The following map was created by the insurance company Munich Re. This version was last updated in 2011 (click the link on top twice to enlarge for details). All the seismic and meteorologic hazards listed below for any given area are expected to increase during a Grand Solar Minimum. General high risk zones can be expected to be affected proportionally – in simple parlance, as a generalisation: expect more of the same in any given location. Plus a long term overall cooling as growing regions move towards the equator. The map provides a handy base line overview on general geographic distribution of steady natural hazards.
It should be kept in mind that the map is based on the false premise that observed or expected effects of climate change are the result of anthropogenic greenhouse gases, and also take into account that the trends in mean temperature are taken from data of the IPCC and associate, which have been proven to be fraudulent. Further, the map does not take into account that seismic phenomena have already been increasing in the last decade.
Neither does it consider the ongoing decline in Earth’s magnetic field, the decline in solar magnetic field strength and the measured increase in cosmic ray influx. If the trends continue, more incoming cosmic rays act as condensation nuclei and propagate more cloud formation, storms, hurricanes, drought and ozone depletion. At the same time, cosmic rays increase vulcanic eruptions. The ongoing rise in seismic activity has not been considered in the map.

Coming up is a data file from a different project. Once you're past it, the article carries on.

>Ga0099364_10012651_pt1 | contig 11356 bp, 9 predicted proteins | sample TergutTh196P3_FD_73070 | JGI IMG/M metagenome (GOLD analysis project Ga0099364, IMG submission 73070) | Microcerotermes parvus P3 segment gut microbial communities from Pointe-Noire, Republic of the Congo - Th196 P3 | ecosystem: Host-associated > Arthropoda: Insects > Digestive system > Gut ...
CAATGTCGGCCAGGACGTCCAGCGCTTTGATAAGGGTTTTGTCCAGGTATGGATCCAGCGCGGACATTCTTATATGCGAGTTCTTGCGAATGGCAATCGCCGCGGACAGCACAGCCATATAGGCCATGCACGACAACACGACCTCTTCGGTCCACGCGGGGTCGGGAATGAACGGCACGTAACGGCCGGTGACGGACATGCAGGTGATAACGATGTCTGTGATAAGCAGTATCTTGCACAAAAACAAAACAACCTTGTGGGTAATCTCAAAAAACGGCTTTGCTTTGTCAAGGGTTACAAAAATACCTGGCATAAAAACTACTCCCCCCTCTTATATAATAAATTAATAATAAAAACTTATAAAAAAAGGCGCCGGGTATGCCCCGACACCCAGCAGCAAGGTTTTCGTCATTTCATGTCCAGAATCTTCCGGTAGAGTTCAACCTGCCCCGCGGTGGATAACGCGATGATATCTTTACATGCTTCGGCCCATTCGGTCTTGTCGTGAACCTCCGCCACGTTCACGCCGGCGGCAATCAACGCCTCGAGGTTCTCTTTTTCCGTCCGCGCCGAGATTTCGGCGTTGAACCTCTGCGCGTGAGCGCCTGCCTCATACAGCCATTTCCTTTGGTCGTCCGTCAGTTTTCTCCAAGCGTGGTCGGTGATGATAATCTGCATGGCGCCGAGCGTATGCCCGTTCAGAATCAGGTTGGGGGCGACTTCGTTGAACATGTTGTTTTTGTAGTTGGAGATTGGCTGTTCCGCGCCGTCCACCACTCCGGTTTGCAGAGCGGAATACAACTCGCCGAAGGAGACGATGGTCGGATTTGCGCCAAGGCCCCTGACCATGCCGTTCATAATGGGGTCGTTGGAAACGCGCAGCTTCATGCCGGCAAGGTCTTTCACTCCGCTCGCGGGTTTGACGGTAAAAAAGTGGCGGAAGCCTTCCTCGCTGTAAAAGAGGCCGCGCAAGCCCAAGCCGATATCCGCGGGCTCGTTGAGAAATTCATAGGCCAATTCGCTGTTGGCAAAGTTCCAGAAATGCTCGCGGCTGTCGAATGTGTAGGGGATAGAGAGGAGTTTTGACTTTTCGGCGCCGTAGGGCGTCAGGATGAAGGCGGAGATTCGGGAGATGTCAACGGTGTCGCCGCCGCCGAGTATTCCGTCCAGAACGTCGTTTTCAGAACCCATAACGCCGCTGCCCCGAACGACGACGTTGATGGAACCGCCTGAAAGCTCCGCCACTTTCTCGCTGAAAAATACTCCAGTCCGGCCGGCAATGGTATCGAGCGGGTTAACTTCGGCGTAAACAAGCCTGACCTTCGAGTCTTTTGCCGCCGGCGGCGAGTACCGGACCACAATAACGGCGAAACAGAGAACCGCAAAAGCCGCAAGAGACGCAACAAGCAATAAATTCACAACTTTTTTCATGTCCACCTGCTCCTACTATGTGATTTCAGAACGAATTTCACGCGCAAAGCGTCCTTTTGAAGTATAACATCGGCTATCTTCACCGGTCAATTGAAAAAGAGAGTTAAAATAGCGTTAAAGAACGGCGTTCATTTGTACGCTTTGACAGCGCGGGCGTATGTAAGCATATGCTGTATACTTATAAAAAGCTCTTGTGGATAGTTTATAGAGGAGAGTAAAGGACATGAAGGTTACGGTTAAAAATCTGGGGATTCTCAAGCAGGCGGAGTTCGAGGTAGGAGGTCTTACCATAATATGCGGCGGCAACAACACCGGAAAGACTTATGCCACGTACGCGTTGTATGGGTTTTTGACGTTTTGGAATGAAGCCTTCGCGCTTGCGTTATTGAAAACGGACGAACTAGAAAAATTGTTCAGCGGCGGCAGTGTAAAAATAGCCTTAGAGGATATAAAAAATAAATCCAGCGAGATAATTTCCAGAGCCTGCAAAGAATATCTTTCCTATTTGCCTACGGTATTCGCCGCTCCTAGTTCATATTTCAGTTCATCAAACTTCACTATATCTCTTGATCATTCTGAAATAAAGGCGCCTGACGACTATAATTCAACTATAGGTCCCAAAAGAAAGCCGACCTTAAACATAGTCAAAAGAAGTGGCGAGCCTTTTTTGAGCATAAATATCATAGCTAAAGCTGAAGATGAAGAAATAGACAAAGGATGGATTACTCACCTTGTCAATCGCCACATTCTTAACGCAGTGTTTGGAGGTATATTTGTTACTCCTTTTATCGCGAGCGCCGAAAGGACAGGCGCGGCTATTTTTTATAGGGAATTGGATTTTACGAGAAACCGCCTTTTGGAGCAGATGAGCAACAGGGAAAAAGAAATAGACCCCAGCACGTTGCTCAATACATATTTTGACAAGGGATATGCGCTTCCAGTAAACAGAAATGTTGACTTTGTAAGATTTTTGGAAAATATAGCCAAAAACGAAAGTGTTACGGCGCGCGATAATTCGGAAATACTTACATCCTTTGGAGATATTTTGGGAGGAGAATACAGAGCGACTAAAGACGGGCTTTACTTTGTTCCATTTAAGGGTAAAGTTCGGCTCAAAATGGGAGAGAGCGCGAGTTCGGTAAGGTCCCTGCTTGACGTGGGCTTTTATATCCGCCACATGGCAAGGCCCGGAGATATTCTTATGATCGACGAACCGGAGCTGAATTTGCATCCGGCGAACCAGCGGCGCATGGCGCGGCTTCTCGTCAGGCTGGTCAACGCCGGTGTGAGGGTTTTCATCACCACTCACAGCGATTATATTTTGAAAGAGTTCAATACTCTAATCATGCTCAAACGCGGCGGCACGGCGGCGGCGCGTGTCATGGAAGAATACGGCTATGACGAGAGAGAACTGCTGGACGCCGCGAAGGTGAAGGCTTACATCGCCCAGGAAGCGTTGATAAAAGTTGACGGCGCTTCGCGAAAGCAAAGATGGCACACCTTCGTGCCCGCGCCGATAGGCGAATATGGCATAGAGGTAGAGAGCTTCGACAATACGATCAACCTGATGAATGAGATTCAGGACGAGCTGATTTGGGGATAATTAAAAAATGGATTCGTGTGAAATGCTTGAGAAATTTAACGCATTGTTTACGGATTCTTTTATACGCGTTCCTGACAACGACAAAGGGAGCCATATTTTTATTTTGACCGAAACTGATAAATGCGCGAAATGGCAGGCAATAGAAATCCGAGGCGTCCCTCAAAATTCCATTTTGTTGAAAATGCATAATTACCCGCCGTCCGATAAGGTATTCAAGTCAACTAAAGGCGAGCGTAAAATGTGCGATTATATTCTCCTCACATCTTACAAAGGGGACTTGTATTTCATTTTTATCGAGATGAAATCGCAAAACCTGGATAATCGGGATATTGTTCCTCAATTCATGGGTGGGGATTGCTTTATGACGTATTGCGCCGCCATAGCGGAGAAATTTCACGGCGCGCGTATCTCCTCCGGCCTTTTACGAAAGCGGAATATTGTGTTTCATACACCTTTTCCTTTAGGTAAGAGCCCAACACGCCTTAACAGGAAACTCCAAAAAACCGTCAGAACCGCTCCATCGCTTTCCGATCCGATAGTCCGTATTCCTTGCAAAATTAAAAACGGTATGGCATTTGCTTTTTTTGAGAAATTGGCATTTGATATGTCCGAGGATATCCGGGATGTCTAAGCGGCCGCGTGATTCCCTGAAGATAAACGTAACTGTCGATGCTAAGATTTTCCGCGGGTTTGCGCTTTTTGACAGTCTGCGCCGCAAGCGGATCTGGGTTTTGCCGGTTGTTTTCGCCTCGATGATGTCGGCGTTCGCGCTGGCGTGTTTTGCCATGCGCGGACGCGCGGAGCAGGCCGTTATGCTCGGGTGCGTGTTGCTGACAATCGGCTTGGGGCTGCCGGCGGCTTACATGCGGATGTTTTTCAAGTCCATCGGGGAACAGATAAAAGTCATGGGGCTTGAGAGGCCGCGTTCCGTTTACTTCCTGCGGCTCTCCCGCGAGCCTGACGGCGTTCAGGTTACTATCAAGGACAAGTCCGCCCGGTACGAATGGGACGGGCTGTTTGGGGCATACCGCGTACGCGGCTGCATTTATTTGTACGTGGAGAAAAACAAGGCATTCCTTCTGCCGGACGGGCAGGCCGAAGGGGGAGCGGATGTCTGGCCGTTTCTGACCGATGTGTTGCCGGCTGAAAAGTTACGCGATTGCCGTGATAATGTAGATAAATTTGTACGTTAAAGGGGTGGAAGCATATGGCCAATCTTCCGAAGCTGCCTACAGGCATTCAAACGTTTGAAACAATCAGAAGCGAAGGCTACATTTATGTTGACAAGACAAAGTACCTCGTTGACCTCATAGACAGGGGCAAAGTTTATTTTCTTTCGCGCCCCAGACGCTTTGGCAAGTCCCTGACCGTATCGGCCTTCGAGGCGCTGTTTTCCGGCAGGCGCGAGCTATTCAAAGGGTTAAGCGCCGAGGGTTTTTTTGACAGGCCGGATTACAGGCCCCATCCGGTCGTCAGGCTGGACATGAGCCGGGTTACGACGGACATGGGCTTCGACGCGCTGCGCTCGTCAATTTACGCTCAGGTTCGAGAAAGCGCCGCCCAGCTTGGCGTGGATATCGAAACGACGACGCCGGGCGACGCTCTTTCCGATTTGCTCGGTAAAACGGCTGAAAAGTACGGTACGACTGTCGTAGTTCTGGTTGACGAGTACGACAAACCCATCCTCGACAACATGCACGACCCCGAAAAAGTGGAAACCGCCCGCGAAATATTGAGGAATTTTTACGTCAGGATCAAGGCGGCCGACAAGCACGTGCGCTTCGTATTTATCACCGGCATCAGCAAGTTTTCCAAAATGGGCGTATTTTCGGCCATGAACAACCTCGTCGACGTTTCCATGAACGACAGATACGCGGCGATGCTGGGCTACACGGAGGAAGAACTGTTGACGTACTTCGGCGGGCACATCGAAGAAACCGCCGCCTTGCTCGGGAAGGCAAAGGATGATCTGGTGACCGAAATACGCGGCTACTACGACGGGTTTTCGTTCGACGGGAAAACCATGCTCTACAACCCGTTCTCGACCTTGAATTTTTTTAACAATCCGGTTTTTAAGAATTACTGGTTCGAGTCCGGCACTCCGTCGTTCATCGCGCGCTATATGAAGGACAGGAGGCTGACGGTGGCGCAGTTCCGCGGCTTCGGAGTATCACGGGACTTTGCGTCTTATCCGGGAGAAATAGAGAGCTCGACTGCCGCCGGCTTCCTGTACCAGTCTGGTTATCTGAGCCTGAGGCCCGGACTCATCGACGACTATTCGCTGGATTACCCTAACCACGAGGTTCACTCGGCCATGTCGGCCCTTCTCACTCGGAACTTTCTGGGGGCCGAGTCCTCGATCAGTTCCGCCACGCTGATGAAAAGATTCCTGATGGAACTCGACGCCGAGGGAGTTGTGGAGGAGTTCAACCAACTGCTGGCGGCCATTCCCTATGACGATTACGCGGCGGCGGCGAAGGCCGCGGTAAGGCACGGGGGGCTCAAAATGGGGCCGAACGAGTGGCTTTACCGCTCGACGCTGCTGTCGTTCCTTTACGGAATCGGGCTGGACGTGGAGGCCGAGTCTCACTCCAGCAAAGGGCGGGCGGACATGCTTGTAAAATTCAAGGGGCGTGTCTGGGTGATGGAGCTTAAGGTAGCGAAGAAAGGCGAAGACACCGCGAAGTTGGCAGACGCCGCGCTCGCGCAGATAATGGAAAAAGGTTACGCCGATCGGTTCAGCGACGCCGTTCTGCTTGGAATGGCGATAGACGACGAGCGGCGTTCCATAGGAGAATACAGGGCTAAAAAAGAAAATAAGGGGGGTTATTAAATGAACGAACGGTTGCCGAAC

As we saw in 2017, the bands of hurricane strength tropical storms already had to be extended to Ireland, Portugal and the Mediterranean.
Not included in the list are not ocean related local flooding risk areas (river valleys and plains), landslides, avalanches, droughts and the long-term ramifications of increased snow cover and glacier advancement.
The main map includes:
Climate impacts (Main impacts of climate change already observed and /or expected to increase in the future.
Tsunamis and storm surges
Additional maps show:
Extratropical storms (Winter storms)
Anomalies during El Nino
Anomalies during El Nina
The map might be consulted in considerations of strategic relocations: whereas the primary criterium would be population density. Relocation from population centers can be vital in the face of man-made irregularities that likely precede food shortages.
Preparedness may include reinforcement of Infrastructure to adapt to harsher weather and tectonic events. Simple measures can be taken such as checking the lightning protection of a dwelling. For further investments, concrete reinforced shelters are beneficial.
Longer-Term Food Storage
Most people are not aware that some common food staples can be preserved for 30 years+. Thus, procuring food provisions of wheat, rye or rise to last for a year per person can cost as little as 100- 200 USD. Add to this a ceramic /carbon gravity-fed water filter, (for instance from an outdoor gear supplier).
learn more about long-term food storage here